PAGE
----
Making a Federal Case Out of Perkins' Rescinded Invitation?

Last week we noted that an episode involving the Family Research Council's Tony Perkins having his invitation to speak at a prayer luncheon at Andrews Air Force Base rescinded was big news on right-wing outlets, with Bryan Fischer of the American Family Association even going so far as to declare it proof that the Constitution is on the verge of collapse and likening it to Dred Scott and McCarthyism.

The issue continues to outrage the Right and appears as if it is becoming one of those stories that right-wing media outlets will work covering diligently until they can blow it up into an all out "scandal ."

For instance, CNS News has a long article noting that conservative activists are livid about it which quotes no less than six separate leaders voicing their outrate, including Brent Bozell, president of the Media Research Center (which just so happens to be the parent organization of CNSNews,) Ron Robinson of Young Americans for Freedom, Wendy Wright of Concerned Women for America, Alfred Regnery of Regnery Publishing, Elaine Donnell of the Center for Military Readiness, and Gary Bauer of American Values.

But it also quotes several Republican members of Congress, including Rep. Mike Pence who vows that Republicans will "be making appropriate inquiries" about the decision

Sen. James Inhofe (R-Okla.), a member of the Senate Armed Services Committee, told CNSNews.com that he’s “disappointed” the Air Force would “un-invite” Perkins because of his positions.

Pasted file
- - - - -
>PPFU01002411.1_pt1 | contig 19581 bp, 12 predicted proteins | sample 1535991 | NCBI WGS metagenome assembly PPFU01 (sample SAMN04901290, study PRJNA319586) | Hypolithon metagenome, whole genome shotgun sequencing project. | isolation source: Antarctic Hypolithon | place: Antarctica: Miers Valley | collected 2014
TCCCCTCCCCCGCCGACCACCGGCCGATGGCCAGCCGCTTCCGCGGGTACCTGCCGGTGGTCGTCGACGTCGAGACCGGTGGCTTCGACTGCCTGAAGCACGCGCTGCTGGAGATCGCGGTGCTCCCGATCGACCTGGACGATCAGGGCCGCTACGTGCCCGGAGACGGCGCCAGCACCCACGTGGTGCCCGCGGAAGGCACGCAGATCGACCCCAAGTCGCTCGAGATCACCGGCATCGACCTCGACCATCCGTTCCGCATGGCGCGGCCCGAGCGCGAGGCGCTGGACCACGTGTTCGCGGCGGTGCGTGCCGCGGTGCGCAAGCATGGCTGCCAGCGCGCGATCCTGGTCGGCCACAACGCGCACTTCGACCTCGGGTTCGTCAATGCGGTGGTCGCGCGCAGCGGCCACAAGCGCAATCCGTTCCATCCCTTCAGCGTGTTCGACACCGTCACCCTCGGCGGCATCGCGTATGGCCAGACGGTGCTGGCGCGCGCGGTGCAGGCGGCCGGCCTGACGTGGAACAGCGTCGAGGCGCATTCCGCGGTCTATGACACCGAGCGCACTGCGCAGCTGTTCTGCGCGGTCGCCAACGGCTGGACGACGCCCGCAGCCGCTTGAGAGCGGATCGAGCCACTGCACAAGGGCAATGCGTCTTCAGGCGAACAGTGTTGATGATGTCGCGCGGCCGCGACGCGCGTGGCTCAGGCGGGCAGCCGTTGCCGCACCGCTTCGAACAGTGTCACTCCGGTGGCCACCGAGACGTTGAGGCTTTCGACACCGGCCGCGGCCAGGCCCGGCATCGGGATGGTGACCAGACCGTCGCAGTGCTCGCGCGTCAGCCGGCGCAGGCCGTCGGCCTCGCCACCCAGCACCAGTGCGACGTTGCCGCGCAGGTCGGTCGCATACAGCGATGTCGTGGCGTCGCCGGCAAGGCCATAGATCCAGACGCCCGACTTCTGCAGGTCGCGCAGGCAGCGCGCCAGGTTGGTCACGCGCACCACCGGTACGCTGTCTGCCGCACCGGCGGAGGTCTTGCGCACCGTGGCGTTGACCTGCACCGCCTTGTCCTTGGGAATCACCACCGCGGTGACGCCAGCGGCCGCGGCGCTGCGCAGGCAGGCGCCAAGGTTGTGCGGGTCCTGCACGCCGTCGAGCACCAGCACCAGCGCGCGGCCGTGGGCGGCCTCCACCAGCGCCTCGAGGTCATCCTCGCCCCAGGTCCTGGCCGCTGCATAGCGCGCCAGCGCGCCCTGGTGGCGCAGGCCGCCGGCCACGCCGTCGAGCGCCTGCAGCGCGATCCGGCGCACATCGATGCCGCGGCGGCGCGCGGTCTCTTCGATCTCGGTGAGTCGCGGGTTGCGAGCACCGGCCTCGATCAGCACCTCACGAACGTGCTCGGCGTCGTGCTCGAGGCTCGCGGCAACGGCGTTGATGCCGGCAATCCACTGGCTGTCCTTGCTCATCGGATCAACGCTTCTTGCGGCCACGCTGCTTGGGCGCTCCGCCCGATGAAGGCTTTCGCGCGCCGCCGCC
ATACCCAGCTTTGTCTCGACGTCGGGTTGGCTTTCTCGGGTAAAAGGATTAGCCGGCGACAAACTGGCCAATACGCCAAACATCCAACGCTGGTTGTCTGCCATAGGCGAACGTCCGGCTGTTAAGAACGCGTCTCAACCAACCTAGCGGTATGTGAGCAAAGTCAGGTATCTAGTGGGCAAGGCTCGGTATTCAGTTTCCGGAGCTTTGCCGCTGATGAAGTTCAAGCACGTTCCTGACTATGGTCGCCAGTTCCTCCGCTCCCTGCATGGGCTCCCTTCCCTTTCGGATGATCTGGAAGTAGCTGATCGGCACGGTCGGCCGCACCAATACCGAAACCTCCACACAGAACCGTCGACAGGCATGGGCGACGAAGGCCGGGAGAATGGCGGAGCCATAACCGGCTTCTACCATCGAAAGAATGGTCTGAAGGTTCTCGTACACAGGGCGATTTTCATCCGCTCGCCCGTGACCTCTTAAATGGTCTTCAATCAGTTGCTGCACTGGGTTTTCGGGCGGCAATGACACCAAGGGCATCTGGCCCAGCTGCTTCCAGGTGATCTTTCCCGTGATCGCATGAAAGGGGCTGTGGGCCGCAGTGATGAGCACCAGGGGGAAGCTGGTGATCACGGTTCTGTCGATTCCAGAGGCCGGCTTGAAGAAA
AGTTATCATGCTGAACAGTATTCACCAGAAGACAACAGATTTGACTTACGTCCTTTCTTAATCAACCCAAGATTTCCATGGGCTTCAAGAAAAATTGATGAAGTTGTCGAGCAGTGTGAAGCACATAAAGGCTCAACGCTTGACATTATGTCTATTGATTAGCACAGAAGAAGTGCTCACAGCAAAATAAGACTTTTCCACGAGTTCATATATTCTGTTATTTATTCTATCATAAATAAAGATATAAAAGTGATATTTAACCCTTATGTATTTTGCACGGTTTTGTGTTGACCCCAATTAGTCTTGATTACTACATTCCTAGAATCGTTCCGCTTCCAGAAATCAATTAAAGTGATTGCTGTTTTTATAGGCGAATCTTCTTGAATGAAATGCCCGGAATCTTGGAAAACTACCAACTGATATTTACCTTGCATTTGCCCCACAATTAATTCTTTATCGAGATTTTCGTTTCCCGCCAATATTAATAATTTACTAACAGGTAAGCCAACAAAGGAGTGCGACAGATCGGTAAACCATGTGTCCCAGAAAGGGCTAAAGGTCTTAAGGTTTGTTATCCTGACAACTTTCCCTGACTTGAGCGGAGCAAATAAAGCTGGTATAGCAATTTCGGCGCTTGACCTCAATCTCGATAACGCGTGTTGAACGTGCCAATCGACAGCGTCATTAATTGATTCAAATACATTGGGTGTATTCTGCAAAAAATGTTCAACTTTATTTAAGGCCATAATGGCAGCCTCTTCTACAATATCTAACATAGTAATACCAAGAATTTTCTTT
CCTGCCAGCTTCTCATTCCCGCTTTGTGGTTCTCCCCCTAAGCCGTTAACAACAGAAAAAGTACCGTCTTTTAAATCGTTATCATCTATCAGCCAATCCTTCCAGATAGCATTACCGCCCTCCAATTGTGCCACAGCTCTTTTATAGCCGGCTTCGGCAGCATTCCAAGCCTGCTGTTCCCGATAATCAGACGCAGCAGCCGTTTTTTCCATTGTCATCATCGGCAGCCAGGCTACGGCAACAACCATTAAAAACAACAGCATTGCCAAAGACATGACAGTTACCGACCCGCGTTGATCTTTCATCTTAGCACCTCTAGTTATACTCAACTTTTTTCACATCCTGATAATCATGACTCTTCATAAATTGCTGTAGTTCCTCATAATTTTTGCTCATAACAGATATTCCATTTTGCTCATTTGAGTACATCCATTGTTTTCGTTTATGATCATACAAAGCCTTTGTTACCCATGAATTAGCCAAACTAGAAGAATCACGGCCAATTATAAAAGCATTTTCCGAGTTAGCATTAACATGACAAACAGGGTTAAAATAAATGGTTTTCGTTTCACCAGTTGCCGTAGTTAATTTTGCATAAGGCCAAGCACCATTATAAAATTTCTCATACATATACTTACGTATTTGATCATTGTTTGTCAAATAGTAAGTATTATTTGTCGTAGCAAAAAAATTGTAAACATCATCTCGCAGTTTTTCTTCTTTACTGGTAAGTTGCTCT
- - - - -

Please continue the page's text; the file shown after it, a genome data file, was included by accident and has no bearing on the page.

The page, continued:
“These actions are out of line with the caution that the heads of the military branches have expressed with regards to this policy,” Inhofe said.

“Each one of them has indicated that it would be best for the Pentagon to finish its review before addressing Don’t Ask Don’t Tell in a manner that disrupts readiness and recruitment. I wonder if Tony Perkins would have received the same treatment if his views on repealing Don’t Ask Don’t Tell had matched those of President Obama.”

Rep. Jack Kingston (R-Ga.), a member of the House Appropriations Subcommittee on Defense, was outraged.

“I think many members (of Congress) are outraged,” Kingston told CNSNews.com. “The mainstream media hasn’t given this as much coverage as they would if they agreed with Perkins. This is something that I think that people will be asking a lot of questions--a harbinger of what may be out there to come, you know, if on a high-profile captain like Tony Perkins, they reject him. They may (start) doing it to everybody else."

Kingston said he thought the Air Force was "using" the incident to send a message to its own chaplains about what they could and could not say from the pulpit.

“(W)hat they were doing is using him to drive a message--that your brand of sermon is no longer welcome in the U.S. military,” he said.

He added: “I think it probably does go beyond the Air Force. They knew there would be a backlash to this, and I think they had a design about that: ‘OK, you know, we want other (chaplains) to understand and pipe down on your personal views on this biblical view, and you believe it, just keep it mellow; we want watered-down messages.’”

Rep. Mike Pence (R-Ind.), the chairman of the House Republican Conference, said he would be looking into the incident more deeply.

“I hold Tony Perkins in the highest regard, as do pro-family Americans across this country,” Pence said. “And I would hope that the change in the speaking roster had nothing to do with his stated positions on Don’t Ask Don’t Tell. But we’ll be making appropriate inquiries,” Pence said.